Iron is a vital micronutrient required for photosynthesis and other metabolic reactions. The amount of iron that cells need to thrive is tiny compared to carbon, nitrogen and phosphorus, but in areas of the oceans where these elements are plentiful, a lack of iron limits the amount of primary productivity. However, the marine iron cycle has looked very different over Earth's history, for instance when anoxic or low-oxygen conditions altered the behaviour of this metal. A web focus published online with this month's issue ( delves into marine iron cycling through time.

Iron is supplied to the ocean from above and below. The sea surface receives iron through runoff from land and dust deposition, and sediment biogeochemical reactions and hydrothermal venting supply the element at the base of the ocean. Changes to this influx have been linked to variations in ocean productivity and carbon sequestration. In particular, enhanced dust delivery in a dry and windy climate is widely invoked to explain high productivity in the Subantarctic Southern Ocean during glacial periods (Martinez-Garcia, A. et al. Science 343, 1347–1350; 2014).

Dust also fuels primary productivity in the modern oceans. On page 189, Pabortsava et al. show that the higher rate of carbon sequestration found in the North Atlantic subtropical gyre relative to the South Atlantic gyre is the result of Saharan dust deposition.

The mechanism, however, is different to that found in the nutrient-rich Southern Ocean, where — once iron is available — organisms can quickly make use of the abundant carbon, nitrogen and phosphorus already present in the surface waters. In the low-nutrient waters of the North Atlantic subtropical gyre, the iron carried by the dust stimulates nitrogen fixation, providing the raw materials needed for further productivity.

Unlike dust deposition, which can vary markedly even over short timescales, the amount of iron supplied by hydrothermal activity is relatively constant over millennial timescales. Although hydrothermal activity occurs in a limited set of locations, the plumes of dissolved metals generated at these sites can persist over thousands of kilometres. On page 195, Fitzsimmons and colleagues show that particulate iron also persists in these plumes over long distances. Moreover, iron exchange between the dissolved and particulate form appears to be continuous, and reversible as the particles sink. These particles generally take the form of Fe(III) oxyhydroxides associated with organic matter, meaning that the iron in these minerals takes the form of Fe3+.


The occurrence of the more oxidized form of iron in these particles is consistent with the availability of oxygen in much of the deeper ocean. However, in the deep oceans that characterized much of Earth's past, oxygen was in short supply, presumably favouring the presence of a more reduced form of iron, Fe2+. Indeed, anoxic and iron-rich (ferruginous) deep ocean conditions persisted for much of the Precambrian. The wealth of iron in the Precambrian oceans is evident in the banded iron formations that were deposited intermittently between 2.4 and 1.8 billion years ago. Despite forming in anoxic deep waters, the iron in these chemical sediments takes the form of both Fe2+ and Fe3+.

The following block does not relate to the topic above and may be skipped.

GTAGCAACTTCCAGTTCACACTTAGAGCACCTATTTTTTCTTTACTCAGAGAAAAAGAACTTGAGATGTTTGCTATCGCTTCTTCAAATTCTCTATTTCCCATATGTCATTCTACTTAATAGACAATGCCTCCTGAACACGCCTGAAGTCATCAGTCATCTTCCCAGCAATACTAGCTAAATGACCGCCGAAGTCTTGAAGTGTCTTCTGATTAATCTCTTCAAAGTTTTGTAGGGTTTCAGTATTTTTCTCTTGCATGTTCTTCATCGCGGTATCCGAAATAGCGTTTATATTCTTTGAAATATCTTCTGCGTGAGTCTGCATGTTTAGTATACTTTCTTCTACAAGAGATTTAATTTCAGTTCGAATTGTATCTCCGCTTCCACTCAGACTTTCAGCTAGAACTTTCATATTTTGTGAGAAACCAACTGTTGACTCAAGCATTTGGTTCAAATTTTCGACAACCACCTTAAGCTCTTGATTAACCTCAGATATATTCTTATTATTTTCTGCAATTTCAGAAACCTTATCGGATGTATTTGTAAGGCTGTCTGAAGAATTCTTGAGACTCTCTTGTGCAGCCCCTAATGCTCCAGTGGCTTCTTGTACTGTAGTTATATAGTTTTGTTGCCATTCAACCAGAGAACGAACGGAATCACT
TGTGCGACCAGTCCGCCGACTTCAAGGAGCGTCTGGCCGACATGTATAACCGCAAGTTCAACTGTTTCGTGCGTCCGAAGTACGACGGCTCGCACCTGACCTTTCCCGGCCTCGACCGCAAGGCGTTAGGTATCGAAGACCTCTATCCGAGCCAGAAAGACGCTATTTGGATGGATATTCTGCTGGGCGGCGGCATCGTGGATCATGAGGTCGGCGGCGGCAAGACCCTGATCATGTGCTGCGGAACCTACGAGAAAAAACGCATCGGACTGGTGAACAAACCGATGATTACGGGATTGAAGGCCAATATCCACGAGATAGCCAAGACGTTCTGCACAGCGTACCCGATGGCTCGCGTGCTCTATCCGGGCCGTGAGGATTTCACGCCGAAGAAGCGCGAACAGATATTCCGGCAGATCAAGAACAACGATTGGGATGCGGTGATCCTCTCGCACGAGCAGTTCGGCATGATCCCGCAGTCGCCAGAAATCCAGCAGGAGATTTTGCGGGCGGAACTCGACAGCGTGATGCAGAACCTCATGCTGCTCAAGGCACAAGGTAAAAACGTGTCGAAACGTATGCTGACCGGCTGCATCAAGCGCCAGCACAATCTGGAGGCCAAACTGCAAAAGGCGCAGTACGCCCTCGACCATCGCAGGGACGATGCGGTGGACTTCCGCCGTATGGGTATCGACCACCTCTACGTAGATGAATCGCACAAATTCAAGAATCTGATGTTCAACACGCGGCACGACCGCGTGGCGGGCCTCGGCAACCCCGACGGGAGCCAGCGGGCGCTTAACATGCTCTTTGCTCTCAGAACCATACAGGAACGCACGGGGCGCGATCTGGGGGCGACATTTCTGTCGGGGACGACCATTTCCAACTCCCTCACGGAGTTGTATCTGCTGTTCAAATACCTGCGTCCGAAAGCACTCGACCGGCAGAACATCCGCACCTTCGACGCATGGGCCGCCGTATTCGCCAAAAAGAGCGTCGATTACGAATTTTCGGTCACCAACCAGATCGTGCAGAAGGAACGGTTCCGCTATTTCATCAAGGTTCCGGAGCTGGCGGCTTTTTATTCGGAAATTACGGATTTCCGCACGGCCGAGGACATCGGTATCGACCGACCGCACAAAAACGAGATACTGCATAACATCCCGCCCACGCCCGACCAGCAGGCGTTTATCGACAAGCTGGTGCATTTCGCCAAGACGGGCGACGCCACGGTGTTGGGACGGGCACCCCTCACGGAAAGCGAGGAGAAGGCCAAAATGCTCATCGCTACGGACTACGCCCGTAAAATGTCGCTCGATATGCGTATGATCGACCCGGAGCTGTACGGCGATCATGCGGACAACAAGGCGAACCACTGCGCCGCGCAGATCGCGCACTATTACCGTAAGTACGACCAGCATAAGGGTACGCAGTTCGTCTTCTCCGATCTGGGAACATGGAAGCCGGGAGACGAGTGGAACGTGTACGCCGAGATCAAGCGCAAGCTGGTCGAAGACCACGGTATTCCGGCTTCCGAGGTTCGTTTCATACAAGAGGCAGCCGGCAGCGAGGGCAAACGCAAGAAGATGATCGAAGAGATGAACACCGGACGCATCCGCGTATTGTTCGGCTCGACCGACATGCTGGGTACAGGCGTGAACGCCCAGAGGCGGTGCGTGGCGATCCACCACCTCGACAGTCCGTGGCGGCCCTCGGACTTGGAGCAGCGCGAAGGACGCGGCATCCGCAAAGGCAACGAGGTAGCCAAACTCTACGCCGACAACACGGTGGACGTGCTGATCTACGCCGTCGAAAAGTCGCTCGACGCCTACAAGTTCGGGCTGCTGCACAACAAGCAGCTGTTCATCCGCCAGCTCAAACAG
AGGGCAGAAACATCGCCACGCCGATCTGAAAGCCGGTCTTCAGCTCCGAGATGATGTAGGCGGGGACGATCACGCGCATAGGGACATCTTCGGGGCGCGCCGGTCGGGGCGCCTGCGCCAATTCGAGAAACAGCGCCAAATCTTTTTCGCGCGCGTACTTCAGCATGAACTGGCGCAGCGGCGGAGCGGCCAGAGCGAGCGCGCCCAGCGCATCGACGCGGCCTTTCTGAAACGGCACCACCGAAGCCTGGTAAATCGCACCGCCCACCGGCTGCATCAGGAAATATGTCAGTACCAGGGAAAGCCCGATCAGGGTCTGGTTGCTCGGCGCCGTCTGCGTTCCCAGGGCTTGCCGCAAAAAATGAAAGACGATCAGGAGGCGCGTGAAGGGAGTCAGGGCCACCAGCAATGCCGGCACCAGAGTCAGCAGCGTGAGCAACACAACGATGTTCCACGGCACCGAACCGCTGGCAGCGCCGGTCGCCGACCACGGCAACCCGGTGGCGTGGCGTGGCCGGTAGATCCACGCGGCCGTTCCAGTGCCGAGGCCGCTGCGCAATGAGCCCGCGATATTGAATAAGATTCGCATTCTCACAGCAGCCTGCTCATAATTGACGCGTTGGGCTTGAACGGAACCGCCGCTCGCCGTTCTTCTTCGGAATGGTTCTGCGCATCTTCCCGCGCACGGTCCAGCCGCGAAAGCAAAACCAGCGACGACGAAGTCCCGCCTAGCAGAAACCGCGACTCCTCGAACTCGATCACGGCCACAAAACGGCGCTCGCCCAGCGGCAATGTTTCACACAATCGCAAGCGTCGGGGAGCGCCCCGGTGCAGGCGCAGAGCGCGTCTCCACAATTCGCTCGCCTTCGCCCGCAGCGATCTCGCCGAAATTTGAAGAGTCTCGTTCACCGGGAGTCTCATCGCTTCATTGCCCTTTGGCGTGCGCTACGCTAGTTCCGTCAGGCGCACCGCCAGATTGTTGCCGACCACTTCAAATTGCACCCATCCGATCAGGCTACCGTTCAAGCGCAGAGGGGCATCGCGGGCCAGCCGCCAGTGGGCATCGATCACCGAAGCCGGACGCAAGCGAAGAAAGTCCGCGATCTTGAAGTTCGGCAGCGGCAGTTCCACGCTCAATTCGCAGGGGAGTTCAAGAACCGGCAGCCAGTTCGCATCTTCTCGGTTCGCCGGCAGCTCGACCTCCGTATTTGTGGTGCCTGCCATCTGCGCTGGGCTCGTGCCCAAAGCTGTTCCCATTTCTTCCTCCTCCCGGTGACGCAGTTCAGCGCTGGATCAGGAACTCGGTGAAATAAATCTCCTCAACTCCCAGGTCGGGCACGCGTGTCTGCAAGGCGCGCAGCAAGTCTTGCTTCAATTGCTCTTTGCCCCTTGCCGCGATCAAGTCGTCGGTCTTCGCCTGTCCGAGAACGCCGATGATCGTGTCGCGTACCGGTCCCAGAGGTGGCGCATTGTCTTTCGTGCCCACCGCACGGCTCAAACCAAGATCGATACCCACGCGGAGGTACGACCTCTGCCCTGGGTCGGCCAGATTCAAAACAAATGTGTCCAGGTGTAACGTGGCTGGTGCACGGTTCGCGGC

Photochemical reactions in the sunlit ocean surface, microbial cycling and — later in time — reactions with growing amounts of free oxygen have been invoked to explain this mix. Halevy and co-authors (Nat. Geosci. 10, 135–139; 2017) demonstrated that when the supply of Fe3+ provided by these reactions is high enough, green rust readily precipitates under conditions thought to be analogous to the Precambrian oceans. They calculate that green rust would have transported iron to the sediments, which then served as a substantial sink for Fe3+.

The persistence of Fe2+ in the Precambrian oceans may have had an effect on overall nutrient cycling. In anoxic systems with relatively low iron abundance, microbial denitrification removes biologically available nitrogen from the water column by converting nitrate to N2. However, as Michiels et al. show on page 217, in a modern ferruginous lake, the presence of Fe2+ promotes an additional microbial reaction that converts nitrate to ammonium, which is still biologically available. Thus the ancient oceans may not have been as nitrogen limited as previously thought.

Ferruginous conditions will not be making a comeback in the modern oceans, but studying iron cycling across a wide range of conditions can help inform our understanding of how the iron cycle might change in the future; potential changes in abiotic reactions due to ocean warming, deoxygenation and acidification are particularly poorly constrained (Hutchins, D. A. & Boyd, P. W. Nat. Clim. Change 6, 1072–1079; 2016). Changes in where dust is generated and transported, the upwelling of subsurface iron and the extent of seafloor anoxia will all alter the iron budget — and the productivity that the iron fuels — in complex ways. The works presented in our focus suggest that changes in iron availability will impact other nutrient budgets as well, including nitrogen.